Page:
Many times I have interchanged the English phrase "in frames of" into Japanese "~の一環{いっかん}として" or "~の一環で". Although not so long ago I have noticed, that it is not as natural expression in Japanese... could you please tell some better way, in which I should express this English phrase? I will also write some examples:


within/in the context of/ as a part of formalities related to entering the company

是正措置{ぜせいそち}の一環として :

within/in the context of/ as a part of corrective measures


within/in the context of/ as a part of practice in Japanese company

Sorry for any confusion and thank you for your kind support.

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    I have no idea what in frames of means, so this question is difficult for me to understand. – snailcar Feb 19 '17 at 17:35
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    "in frame of" probably means "in boundary of". – Only The Paranoid Survive Feb 19 '17 at 17:49
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    That doesn't mean anything to me either, so the only way I can assign any meaning to these phrases is by reading the Japanese . . . – snailcar Feb 19 '17 at 18:00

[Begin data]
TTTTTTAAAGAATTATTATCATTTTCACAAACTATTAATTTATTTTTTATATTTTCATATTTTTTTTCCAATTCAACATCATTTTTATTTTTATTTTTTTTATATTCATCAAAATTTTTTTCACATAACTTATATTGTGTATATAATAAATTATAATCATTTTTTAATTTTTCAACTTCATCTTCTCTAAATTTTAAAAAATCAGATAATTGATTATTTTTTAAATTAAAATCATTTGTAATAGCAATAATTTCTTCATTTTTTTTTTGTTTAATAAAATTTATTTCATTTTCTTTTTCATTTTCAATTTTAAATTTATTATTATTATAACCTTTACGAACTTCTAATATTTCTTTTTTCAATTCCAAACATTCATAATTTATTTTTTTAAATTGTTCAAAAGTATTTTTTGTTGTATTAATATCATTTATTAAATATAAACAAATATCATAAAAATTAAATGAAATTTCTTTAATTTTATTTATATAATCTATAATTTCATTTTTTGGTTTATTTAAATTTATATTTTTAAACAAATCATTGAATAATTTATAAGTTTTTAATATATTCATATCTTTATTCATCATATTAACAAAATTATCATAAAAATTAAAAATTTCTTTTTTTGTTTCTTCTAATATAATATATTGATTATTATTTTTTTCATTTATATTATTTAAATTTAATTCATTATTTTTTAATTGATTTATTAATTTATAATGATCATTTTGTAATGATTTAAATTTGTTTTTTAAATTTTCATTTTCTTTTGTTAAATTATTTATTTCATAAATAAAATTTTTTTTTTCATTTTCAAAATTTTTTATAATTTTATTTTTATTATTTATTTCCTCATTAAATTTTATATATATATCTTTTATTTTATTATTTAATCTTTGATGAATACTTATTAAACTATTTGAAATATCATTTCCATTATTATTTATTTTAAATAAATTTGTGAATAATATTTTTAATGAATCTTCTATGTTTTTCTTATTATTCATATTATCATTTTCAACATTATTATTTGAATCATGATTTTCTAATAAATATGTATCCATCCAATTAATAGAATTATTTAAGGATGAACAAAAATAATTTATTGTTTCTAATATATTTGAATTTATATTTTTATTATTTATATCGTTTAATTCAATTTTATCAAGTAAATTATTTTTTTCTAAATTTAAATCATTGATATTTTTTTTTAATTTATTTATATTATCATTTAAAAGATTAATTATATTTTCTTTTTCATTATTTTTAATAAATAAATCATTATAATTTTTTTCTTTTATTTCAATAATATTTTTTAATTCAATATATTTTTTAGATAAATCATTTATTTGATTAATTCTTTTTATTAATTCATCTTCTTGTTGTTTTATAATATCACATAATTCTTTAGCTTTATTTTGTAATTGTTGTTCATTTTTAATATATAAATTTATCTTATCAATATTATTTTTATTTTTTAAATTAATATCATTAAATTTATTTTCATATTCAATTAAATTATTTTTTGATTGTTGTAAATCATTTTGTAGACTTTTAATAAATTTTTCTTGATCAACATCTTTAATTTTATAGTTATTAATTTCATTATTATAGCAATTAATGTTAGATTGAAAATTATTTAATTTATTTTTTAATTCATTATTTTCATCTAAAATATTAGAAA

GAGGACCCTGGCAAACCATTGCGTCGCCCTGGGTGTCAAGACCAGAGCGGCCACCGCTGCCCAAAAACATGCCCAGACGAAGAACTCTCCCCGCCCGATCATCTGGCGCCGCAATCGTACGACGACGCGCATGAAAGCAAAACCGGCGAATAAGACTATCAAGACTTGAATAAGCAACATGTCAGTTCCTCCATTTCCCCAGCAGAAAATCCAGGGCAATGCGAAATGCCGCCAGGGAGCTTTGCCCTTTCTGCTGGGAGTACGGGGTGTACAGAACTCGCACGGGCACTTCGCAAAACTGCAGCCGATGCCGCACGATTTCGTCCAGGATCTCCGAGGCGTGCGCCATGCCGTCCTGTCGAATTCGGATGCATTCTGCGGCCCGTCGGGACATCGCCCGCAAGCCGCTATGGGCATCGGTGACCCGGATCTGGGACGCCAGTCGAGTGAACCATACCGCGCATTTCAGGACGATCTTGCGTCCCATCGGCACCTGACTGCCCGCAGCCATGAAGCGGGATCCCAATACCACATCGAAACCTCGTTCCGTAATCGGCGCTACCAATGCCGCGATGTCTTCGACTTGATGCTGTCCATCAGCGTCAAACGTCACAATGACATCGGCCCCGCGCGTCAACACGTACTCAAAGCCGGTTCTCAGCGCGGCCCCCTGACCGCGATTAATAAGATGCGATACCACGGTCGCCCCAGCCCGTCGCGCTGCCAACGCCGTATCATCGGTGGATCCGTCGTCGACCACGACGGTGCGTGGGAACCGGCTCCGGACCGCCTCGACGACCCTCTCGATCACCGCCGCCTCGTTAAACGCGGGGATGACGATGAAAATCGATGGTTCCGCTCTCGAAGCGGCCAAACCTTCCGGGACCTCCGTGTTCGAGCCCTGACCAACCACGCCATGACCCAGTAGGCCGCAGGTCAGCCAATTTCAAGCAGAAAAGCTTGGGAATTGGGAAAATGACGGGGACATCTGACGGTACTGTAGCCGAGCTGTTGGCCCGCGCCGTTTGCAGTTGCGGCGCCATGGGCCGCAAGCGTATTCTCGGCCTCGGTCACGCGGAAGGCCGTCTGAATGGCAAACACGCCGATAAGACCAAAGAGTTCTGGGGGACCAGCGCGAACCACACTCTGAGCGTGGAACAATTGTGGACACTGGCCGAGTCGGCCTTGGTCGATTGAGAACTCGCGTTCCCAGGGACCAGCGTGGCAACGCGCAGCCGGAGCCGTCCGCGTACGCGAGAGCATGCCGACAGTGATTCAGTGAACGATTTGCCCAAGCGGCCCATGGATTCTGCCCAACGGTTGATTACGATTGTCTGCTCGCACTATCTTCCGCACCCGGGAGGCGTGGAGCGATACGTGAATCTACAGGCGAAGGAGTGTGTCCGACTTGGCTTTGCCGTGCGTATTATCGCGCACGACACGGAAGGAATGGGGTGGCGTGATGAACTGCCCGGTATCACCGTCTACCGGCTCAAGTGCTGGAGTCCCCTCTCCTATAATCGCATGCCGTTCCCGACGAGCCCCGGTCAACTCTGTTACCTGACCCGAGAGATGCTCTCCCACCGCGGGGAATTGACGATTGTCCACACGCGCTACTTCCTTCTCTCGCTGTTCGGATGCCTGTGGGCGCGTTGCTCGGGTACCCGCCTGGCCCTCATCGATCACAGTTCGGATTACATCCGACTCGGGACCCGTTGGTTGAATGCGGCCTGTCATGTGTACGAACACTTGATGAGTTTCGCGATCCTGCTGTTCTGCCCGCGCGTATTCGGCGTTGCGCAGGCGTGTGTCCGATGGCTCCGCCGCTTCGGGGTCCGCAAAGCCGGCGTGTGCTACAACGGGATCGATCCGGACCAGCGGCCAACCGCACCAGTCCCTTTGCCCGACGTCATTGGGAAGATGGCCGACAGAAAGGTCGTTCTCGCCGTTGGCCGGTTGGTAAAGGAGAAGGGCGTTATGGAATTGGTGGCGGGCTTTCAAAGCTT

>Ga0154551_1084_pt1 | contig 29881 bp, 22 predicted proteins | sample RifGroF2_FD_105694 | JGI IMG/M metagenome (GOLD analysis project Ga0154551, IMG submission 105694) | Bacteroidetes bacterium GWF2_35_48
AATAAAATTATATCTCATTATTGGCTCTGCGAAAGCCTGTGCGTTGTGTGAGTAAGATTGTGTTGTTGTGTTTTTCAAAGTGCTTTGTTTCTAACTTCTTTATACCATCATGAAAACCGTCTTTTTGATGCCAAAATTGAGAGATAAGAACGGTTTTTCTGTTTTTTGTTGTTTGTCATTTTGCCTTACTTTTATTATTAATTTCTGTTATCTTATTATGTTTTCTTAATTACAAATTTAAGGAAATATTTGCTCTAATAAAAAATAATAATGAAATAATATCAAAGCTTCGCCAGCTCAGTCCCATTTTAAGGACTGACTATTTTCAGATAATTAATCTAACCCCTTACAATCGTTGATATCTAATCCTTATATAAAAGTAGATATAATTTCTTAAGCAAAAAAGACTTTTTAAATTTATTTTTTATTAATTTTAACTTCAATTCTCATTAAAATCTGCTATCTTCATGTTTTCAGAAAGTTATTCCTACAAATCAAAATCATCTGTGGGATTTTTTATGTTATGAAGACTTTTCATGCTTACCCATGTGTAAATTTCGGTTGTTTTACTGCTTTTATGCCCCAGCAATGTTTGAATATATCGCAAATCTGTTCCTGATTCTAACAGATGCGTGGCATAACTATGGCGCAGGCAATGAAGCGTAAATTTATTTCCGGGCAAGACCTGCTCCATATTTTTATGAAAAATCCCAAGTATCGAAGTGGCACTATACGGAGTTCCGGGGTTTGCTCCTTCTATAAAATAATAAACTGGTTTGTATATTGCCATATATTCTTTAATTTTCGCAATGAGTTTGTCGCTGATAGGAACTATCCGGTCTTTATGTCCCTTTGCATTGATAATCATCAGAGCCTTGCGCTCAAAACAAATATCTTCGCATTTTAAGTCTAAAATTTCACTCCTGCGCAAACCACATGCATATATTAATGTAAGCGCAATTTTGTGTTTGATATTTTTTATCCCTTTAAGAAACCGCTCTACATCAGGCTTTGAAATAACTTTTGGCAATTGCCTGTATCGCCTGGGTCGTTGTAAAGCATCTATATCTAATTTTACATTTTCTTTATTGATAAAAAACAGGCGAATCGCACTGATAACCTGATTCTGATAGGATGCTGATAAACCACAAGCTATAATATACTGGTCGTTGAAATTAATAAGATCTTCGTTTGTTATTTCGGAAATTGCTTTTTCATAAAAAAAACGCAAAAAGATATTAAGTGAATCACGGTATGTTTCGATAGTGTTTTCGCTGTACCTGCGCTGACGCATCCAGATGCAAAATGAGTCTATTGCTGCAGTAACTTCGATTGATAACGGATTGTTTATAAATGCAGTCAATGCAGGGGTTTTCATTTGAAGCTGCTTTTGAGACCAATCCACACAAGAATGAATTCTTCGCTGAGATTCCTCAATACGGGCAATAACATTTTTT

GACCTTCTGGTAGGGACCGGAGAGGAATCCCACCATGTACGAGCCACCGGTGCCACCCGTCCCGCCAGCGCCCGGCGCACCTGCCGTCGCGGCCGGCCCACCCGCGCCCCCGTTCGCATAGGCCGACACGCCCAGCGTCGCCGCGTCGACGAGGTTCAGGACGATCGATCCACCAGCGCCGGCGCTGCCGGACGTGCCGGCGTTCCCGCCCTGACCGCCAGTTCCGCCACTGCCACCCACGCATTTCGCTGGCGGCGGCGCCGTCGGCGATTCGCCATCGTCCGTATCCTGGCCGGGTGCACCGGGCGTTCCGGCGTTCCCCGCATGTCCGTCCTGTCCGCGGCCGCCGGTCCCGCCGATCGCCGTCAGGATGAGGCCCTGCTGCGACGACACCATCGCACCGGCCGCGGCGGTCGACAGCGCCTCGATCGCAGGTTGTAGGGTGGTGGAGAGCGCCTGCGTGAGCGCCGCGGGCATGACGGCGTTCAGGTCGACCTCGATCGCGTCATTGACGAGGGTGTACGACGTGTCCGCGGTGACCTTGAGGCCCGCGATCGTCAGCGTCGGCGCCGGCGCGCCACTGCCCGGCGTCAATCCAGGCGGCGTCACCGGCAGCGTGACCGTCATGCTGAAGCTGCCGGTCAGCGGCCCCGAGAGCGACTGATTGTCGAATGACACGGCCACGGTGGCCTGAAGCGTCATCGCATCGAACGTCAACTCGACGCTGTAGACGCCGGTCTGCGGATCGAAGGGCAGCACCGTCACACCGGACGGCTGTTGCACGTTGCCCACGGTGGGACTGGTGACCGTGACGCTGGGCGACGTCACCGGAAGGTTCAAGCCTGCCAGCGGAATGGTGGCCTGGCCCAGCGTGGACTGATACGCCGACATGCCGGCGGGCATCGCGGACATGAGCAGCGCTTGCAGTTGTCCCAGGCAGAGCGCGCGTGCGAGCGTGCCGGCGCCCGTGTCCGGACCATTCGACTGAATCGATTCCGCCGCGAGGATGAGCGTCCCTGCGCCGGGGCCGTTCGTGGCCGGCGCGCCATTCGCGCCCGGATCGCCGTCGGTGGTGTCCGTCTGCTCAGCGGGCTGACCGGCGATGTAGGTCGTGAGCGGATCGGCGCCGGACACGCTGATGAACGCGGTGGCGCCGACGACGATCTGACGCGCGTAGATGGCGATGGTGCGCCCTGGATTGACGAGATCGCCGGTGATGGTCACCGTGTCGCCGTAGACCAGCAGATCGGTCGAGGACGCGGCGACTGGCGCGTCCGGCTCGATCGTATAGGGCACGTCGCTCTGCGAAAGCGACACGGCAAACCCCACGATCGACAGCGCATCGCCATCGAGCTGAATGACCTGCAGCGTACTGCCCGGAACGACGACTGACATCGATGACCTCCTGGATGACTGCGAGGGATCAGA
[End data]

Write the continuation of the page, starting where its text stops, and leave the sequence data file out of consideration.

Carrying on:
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    @snailplane In the framework of the standard model of particle physics proton decay is forbidden. In the framework of European politics countries cannot make their own trade agreements. I think that's the sort of thing she means. – user3856370 Feb 19 '17 at 18:02
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    I'm with @snailplane here. Native speaker of AmE, living in Japan (where I encounter BrE from time to time). "In frames of" is definitely not a construction I would understand if used. I would assume it was a non-native user misspeaking for either "in terms of" or "in light of" – virmaior Feb 20 '17 at 15:17

The three Japanese phrases you posted are perfectly natural on their own. They mean "as part of ~". It's a bit stiff expression, but can be used in casual conversations, too. 一環として is preferred over 一部として when it refers to a project, procedure, event, etc., that may take a long time. Lots of examples on ALC.

If you mean something different by "in frames of", please let me know.

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  • Dear @naruto , thank you so much for your kind reply. Yes, I have meant exactly this. Excuse me, the phrase "in frames of" is used so much in my area, so I even haven't noticed, that it is not a usual English. I change it. I see... thank you so much for understanding and for the explanation. – Fara Feb 20 '17 at 14:08

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